Wednesday night was the real kickoff to the presidential primary season, at least for normal Americans who didn’t really care about the Ames straw poll. Rick Perry, Michele Bachmann, Mitt Romney, Rick Santorum, Ron Paul, Herman Cain, Newt Gingrich, and Jon Huntsman took the stage in what may as well be a church for Republicans: the Ronald Reagan Presidential Foundation and Library.
In the interest of full disclosure, I was participating in a fantasy football draft while this debate was going on. I will not, thus, attempt a full scale analysis, but rather will elaborate on some themes that stuck out to me.
Mitt Romney is the class of this GOP field: The former Massachusetts governor has played the role of “inevitable winner” from day one. Some questioned the validity of that strategy, especially given Rick Perry’s recent surge to the top of the polls. Seems like Team Romney knows what they’re doing. Their candidate had better, more informed answers to questions than anyone else. He was unphased when asked tough questions, even around the state sponsored healthcare plan he designed for Massachusetts. More than everyone else, Romney was comfortable going off script. He was ruthlessly logical. Any GOP candidate needs to hold their own against a very intelligent incumbent president; right now, Romney seems to be the only person in the field (save Gary Johnson) who qualifies.
Rick Perry cannot stand toe to toe with Romney: This is not to say Perry can’t win the nomination. Rather, Perry was, and will continue to be, eviscerated by Romney whenever talking points are shelved and facts are front and center. Properly moderated debates such as Wednesday’s tend to do this. Perry is probably more genuine in his beliefs than the man who created state run healthcare and is now running against it. Romney’s policy beliefs might indeed be the result of voter focus groups rather than his own articulation. But he knows them inside and out. Perry fails miserably in this regard; I don’t think any amount of prep work will allow him to break even in a debate against Mitt.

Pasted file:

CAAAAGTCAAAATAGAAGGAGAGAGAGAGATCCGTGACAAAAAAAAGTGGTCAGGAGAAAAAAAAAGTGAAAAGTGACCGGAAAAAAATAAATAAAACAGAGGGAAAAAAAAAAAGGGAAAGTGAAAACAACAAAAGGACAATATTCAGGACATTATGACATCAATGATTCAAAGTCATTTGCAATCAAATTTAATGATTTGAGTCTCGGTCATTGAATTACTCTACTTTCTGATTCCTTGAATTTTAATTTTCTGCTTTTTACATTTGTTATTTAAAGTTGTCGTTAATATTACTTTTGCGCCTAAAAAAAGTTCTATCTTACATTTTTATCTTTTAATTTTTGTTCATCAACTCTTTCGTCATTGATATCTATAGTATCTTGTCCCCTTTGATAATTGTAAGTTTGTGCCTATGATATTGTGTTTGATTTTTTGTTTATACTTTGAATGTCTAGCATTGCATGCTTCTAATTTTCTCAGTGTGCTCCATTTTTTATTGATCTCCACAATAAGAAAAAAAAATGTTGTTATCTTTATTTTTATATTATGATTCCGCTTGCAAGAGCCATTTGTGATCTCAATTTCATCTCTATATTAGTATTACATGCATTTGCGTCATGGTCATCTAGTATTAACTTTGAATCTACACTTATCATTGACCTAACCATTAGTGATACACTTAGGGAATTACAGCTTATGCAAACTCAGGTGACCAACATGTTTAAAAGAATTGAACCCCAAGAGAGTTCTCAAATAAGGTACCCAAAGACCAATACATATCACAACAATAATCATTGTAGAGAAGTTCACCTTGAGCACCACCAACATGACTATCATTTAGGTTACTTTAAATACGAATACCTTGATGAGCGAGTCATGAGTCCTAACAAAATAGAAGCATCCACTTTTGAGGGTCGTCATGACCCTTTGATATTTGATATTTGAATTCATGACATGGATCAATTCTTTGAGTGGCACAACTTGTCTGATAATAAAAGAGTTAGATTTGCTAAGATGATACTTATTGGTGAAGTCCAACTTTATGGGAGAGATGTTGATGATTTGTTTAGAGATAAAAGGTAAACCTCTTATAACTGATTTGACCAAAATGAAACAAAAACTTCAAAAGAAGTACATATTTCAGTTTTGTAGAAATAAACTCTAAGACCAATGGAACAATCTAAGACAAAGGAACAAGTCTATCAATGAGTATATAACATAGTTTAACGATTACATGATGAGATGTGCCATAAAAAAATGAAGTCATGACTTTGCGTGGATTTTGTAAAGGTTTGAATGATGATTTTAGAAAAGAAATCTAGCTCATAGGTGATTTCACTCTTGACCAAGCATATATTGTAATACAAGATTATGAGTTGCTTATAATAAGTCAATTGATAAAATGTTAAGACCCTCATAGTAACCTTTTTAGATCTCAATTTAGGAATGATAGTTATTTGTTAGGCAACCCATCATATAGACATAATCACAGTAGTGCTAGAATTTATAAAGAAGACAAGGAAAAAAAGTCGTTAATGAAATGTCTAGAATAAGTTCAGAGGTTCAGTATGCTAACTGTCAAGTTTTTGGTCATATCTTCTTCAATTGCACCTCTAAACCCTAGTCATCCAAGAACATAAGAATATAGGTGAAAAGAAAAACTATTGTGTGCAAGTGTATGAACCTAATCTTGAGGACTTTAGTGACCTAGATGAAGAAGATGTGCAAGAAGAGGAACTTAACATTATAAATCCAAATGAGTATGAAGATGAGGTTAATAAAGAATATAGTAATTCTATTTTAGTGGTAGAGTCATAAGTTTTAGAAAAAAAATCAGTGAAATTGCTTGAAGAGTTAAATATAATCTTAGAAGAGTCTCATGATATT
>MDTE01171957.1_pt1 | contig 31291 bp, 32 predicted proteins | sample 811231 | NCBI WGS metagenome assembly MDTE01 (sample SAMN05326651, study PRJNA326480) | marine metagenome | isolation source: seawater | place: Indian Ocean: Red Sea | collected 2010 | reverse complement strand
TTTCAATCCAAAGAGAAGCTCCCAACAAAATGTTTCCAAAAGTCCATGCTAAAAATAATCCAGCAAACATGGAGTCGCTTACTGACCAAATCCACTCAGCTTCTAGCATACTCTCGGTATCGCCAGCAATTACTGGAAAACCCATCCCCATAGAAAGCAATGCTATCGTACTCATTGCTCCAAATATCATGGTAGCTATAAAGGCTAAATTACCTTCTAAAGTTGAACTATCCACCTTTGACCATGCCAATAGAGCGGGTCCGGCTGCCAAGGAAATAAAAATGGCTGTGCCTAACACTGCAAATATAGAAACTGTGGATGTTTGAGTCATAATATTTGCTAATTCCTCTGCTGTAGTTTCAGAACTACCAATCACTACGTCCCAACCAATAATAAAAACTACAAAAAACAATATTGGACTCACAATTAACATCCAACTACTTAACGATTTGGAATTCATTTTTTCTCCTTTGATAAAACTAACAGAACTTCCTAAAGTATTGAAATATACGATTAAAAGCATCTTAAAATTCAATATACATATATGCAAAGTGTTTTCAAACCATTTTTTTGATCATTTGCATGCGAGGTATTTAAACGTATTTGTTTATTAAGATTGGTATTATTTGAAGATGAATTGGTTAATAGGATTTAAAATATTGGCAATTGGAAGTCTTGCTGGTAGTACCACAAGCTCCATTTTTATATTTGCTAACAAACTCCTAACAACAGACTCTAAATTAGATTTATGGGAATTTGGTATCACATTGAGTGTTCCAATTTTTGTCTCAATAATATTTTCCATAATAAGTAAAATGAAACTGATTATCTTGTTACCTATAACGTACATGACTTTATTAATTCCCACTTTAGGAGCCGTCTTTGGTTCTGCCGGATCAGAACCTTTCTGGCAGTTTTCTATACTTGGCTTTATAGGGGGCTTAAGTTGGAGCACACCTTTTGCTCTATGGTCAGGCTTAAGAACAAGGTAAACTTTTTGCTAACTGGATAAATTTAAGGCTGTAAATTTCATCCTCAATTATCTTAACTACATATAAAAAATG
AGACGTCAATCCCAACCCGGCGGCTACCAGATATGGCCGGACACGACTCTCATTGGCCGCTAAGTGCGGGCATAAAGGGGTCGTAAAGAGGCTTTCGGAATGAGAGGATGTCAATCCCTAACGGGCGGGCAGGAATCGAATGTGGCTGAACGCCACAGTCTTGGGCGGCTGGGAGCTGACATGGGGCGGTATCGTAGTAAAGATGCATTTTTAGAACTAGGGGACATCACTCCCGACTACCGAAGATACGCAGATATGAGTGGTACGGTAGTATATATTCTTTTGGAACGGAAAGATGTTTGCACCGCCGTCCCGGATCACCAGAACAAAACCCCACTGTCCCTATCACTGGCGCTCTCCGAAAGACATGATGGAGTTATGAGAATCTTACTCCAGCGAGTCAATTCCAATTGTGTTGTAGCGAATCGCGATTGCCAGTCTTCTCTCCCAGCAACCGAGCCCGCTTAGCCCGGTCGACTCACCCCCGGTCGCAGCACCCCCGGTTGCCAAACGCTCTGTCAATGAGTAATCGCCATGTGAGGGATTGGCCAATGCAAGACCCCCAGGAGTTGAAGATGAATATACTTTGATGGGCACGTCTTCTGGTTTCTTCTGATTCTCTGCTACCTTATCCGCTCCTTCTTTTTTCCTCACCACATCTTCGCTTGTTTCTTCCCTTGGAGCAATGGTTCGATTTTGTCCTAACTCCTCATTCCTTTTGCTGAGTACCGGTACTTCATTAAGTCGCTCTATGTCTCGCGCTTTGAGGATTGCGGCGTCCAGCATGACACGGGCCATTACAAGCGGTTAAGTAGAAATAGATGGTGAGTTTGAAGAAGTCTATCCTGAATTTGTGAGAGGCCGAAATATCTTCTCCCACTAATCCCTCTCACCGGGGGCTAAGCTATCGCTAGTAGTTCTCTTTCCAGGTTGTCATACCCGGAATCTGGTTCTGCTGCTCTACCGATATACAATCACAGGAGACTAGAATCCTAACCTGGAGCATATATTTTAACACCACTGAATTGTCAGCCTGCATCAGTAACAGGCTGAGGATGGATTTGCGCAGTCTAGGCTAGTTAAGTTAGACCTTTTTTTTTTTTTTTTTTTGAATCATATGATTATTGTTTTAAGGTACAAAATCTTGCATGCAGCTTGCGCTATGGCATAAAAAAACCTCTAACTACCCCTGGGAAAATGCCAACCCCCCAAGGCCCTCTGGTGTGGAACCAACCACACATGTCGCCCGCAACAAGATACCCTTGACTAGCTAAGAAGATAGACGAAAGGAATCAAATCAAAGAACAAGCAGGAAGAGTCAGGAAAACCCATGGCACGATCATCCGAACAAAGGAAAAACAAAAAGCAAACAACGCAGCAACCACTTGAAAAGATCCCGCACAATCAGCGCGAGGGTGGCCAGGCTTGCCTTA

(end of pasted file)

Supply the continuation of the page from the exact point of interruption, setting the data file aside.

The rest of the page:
Ron Paul is the wrong standard bearer for libertarians: Ron Paul has had a tremendous career in Congress. He’s basically invented modern libertarianism, and he is by far the most ideologically consistent of any candidate. But let’s be honest: his proposals are far more radical than most Americans would consider, to the point where he’s preemptively tuning out millions of folks from even considering libertarian prescriptions. Additionally, he loves to ramble, and doesn’t often bother to justify any of his assertions with facts. Gary Johnson, the former New Mexico governor who didn’t even earn an invite to the debate, would do far better for this movement. It’s a shame no one knows who he is.
Newt Gingrich isn’t actually trying to win: With the exception of a few issues near and dear to social conservatives’ hearts, Gingrich didn’t really try to correlate his answers with the questions he was asked. When prodded about Romney’s previous support of the individual mandate, he talked about a liberal media conspiracy to fracture the Republican party. Other times, he simply talked about what a failure President Obama has been. He didn’t stake out many policy positions, refused to go after any candidate, and didn’t attempt to differentiate himself. This is a man who thinks he is the Whip of the GOP presidential field, not someone trying to, you know, win.
Jon Huntsman still can’t find his niche: The “nice guy/above the fray” ploy seems to be done; primary voters really don’t care about civility, and the Republican base doesn’t think now is the time to play nice with Obama anyways. But what is Huntsman’s next strategy? He’s not the free market champion of the class. He’s certainly not going for the social conservative vote. He’s not the qualified “jobs” guy, either…he sounded lost when taking on Perry and Romney in that arena. And if he thinks he can play the China card anymore and win this race on foreign policy, he’s delusional.
Overall, I’d give the GOP a “C-” for this appearance. Between Cain and Paul’s ramblings, Gingrich’s antics, and Perry/Bachman’s general lack of knowledge, Republicans did not do a great job. If the party wants to win the White House (and Senate, for that matter), they need to take more advantage of nationally televised appearances like this. Romney can only carry the field so far, and I think he’s due for a worse beating over “Romneycare” in the future.
Republicans aren’t going to beat Obama in a battle of personalities. They have, however, been handed a gift in the events/issues column, and they need to focus there. I’d like to see these guys spending more time with the textbooks and less time glad-handing; that, however, might be an impossible sell.